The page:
And since real life isn't your ludicrous strawman of "nobody knows how to solve anything, so who can you collaborate with", collaboration has a wonderful knowledge-multiplying effect. Because if there's something I don't know in order to solve something, but a coworker does, then I can use their knowledge to enhance my own and solve the problem instead of failing.

            At some point the buck stops at the individual. You need to know how to solve the given problems, by yourself.

            I clearly said "they understood the material as well or better than I did". Like, by themselves. Just they did worse on the test format. I was very specific about what I was talking about. "Knowing how to solve problems by yourself" is not equivalent to "doing well on exams".

            • by springbox (853816)

              By yourself, in a vacuum, with no reference books or people to collaborate with, and an arbitrary one-hour time limit, and arbitrarily simplified problems that don't actually represent what you have to solve "in the real world"?

              I have been in this situation more than once outside of school.. In interviews (for some stupid reason..) They say it's to "test your though process," but it reflects poorly on people who feel rushed in an environment with artificially restricted resources.

          • by node 3 (115640)

            Why would you apply that to the entire population? Some people are going to be good at taking tests without reference under time constraints and some won't (notice you entirely ignored the time constraint aspect of it). Those that don't need references will write the reference books. Those that do need them will work on projects where they use them.

            By your argument, the only people who need to take tests would be the reference book writers and no one else, but it gets worse. One needn't take a test to be ca

          • by Dr Tall (685787)
            Yes, there are so many textbooks out there with only one author and no sources cited. And find me a Nobel laureate who never collaborated with anyone.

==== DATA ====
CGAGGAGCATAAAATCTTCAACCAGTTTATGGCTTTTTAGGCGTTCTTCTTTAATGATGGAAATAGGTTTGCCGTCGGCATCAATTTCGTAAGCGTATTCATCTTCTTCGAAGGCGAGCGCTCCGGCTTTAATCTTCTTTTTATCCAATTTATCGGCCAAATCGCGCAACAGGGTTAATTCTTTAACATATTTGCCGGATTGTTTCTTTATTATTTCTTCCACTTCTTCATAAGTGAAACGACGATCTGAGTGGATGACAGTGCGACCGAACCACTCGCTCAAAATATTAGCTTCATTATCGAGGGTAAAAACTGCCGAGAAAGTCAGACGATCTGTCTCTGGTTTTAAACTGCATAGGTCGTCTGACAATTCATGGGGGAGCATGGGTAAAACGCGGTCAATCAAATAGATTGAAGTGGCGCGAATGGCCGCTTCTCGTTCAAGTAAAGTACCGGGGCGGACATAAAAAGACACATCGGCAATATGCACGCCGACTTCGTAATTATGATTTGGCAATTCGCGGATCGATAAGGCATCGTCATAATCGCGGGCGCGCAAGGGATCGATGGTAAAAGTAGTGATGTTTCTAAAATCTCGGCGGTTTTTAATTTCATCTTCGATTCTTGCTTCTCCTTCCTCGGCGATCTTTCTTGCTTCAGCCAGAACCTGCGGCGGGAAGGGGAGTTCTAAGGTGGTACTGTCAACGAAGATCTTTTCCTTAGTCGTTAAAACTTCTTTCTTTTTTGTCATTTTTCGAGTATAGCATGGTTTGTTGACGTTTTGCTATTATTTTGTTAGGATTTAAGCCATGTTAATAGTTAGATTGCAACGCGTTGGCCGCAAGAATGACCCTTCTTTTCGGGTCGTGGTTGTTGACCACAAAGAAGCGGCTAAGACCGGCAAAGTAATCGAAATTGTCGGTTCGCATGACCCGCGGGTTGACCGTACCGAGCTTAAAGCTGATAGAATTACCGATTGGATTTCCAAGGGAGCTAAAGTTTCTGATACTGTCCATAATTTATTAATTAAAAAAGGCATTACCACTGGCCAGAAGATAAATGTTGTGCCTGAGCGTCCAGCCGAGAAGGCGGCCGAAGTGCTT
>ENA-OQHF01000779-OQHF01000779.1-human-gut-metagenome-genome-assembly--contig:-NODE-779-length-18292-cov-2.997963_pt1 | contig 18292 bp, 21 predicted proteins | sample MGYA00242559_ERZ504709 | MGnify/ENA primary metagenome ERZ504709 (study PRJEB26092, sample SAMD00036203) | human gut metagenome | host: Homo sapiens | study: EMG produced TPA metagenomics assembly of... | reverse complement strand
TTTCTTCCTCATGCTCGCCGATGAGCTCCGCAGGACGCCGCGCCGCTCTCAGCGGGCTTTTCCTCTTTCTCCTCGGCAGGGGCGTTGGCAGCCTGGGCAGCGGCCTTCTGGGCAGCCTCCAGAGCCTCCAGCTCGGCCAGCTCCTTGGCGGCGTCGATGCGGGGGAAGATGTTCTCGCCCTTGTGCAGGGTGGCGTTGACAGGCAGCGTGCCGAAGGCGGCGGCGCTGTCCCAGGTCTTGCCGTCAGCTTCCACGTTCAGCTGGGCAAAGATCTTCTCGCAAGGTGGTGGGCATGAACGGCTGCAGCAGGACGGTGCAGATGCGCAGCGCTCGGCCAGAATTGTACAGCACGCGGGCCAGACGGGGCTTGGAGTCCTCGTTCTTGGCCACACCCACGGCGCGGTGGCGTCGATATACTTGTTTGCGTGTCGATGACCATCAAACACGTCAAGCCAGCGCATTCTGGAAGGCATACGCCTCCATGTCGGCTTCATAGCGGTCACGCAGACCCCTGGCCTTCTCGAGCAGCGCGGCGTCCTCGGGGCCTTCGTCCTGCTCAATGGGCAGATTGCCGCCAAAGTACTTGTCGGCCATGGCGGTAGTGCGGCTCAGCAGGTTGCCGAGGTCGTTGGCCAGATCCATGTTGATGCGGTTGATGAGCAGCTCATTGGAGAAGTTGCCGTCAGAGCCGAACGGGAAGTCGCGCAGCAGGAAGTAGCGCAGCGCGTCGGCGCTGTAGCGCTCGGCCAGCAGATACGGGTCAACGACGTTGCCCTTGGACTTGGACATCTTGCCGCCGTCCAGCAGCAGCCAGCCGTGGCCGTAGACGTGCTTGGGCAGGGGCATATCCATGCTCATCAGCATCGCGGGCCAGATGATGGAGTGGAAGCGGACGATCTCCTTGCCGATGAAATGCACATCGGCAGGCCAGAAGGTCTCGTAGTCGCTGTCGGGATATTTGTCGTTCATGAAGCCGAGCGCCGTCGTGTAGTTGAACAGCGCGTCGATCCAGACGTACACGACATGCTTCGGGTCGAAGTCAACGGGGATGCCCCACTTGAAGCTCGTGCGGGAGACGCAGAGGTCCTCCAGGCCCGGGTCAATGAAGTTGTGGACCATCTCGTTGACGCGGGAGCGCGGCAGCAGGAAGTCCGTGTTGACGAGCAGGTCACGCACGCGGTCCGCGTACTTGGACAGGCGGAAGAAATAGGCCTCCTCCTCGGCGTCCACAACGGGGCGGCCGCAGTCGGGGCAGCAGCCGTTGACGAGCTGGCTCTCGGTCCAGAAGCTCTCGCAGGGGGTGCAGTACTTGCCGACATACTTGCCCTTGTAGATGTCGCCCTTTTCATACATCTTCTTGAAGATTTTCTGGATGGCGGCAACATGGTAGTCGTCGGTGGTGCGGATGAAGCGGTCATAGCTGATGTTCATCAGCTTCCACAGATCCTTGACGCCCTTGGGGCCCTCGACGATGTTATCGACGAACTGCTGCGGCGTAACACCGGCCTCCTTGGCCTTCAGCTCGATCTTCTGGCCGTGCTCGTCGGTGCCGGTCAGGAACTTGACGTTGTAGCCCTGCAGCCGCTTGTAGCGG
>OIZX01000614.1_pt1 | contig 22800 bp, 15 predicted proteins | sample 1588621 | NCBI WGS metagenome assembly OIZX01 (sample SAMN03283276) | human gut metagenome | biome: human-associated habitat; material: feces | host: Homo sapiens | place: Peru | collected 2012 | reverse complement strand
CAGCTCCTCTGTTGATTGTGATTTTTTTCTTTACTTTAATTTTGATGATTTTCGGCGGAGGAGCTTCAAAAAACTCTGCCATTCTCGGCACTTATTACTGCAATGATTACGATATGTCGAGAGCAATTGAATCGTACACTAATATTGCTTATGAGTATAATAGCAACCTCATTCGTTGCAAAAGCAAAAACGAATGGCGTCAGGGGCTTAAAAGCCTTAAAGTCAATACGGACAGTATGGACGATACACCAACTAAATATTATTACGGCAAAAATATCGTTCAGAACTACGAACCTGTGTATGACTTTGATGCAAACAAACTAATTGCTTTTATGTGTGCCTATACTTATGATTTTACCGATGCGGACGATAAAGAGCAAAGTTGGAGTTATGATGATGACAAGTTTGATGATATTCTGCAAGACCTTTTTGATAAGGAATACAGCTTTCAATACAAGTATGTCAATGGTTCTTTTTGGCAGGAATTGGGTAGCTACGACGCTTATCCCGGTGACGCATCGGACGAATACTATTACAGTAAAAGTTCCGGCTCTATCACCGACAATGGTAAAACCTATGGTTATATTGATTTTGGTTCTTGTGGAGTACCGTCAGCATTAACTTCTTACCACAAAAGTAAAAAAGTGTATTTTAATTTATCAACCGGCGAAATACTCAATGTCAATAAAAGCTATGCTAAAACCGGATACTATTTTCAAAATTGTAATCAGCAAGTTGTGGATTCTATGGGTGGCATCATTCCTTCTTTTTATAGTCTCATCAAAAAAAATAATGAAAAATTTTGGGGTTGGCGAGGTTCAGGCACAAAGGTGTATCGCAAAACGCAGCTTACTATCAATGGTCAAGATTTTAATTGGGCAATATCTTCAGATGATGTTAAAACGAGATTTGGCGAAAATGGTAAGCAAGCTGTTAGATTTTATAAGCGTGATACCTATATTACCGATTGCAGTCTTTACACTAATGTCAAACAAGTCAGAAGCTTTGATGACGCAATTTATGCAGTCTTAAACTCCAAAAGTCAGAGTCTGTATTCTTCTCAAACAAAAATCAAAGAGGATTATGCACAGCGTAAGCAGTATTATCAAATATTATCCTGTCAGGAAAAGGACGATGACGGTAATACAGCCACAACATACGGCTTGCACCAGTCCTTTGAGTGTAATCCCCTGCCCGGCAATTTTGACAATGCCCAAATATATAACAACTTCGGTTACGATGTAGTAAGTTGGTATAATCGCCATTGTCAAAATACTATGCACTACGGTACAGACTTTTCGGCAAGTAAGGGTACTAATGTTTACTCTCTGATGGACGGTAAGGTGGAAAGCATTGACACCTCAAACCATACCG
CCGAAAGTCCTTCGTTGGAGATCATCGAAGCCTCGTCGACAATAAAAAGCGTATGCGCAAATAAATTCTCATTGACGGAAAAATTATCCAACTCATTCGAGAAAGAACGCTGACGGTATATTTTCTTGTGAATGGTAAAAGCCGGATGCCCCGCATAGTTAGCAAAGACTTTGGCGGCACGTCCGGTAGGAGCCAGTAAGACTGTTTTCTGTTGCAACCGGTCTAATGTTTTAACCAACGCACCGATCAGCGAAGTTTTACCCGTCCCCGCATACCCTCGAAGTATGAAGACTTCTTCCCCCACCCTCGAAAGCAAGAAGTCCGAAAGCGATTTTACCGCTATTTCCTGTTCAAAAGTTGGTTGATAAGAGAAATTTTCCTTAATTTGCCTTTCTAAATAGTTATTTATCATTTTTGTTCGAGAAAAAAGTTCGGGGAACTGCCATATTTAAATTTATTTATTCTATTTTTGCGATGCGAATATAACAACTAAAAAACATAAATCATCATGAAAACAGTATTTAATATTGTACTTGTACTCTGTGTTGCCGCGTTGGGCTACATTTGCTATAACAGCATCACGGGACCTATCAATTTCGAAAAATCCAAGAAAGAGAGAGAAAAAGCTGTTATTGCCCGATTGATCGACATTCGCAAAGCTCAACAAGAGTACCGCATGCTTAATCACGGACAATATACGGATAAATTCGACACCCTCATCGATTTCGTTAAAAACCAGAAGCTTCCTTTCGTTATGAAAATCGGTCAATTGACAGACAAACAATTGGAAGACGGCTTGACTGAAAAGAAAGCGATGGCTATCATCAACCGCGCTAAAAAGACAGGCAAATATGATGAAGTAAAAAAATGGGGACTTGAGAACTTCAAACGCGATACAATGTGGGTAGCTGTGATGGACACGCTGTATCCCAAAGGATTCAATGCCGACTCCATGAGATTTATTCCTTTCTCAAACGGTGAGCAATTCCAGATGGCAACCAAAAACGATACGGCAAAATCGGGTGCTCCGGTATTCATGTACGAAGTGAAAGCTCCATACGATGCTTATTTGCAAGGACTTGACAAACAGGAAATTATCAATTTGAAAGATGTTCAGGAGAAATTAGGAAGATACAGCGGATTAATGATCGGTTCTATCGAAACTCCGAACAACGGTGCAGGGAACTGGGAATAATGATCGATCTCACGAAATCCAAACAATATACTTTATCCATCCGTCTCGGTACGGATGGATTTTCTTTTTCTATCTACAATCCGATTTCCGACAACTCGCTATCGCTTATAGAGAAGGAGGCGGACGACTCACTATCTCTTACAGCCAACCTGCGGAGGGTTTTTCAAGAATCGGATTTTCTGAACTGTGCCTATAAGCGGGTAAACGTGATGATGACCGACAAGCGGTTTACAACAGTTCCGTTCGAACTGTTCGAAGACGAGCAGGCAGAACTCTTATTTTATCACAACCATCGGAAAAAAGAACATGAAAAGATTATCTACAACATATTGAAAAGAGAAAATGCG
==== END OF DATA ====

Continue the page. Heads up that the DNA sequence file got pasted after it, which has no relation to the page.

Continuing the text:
• by artor3 (1344997)

          Since graduating, never in my career have I encountered a situation where I had to solve 25 simple yet unrelated problems in under an hour without the use of references or collaboration. I'm sure it's possible someone has, or could construct a scenario in which they would, but in general I just don't think the ability to do this is necessary to demonstrate competence in your field.

          I couldn't disagree more. I do this every day. Of course, I don't do 25 problems in one hour, but I do 25 problems/hour, i.e. solving a simple problem in a couple minutes many times per day.

          If you need to take ten minutes, possibly digging through reference materials, to solve a simple problem then you simply won't get as much done as someone who can answer questions quickly. You can still be a valuable team player, but you won't be as productive, and it is entirely reasonable to grade you lower for that

          • Re: (Score:3, Informative)

            by Chris Burke (6130)

            I couldn't disagree more. I do this every day. Of course, I don't do 25 problems in one hour, but I do 25 problems/hour, i.e. solving a simple problem in a couple minutes many times per day.

            Yes. Occasionally throughout your day you encounter a simple problem that can be solved in a few minutes. Of course you don't do them all back to back, of course they aren't all isolated and artificial, and of course if you go slightly slower on one such that it took you a cumulative hour and one minute to finish the 2

        • by Brian Gordon (987471) on Friday June 12, 2009 @08:48PM (#28316153)

          Since graduating, never in my career have I encountered a situation where I had to solve 25 simple yet unrelated problems in under an hour without the use of references or collaboration.

          I said this same thing in Algebra 1, and Geometry, and Algebra 2. Around precalc I started to get the picture. I can't imagine going to a reference book to see that the b in y=mx+b is the y-intercept.

        • Re: (Score:3, Funny)

          by swillden (191260)

          Ability to solve problems in the limited-time test format.

          Heh. Not really related, but I have fond memories of some "tests" from upper division real analysis and abstract algebra courses during my undergraduate degree. They were open-note, open-book, take-home, with only 6-8 problems and we were given a full week to finish them. Of course, all of the problems began "prove or disprove:" and each one took several hours of hard thinking/playing to grasp the core issues so that you could either write a proof or construct a counterexample.

          I guess they were technic

      • by forkazoo (138186)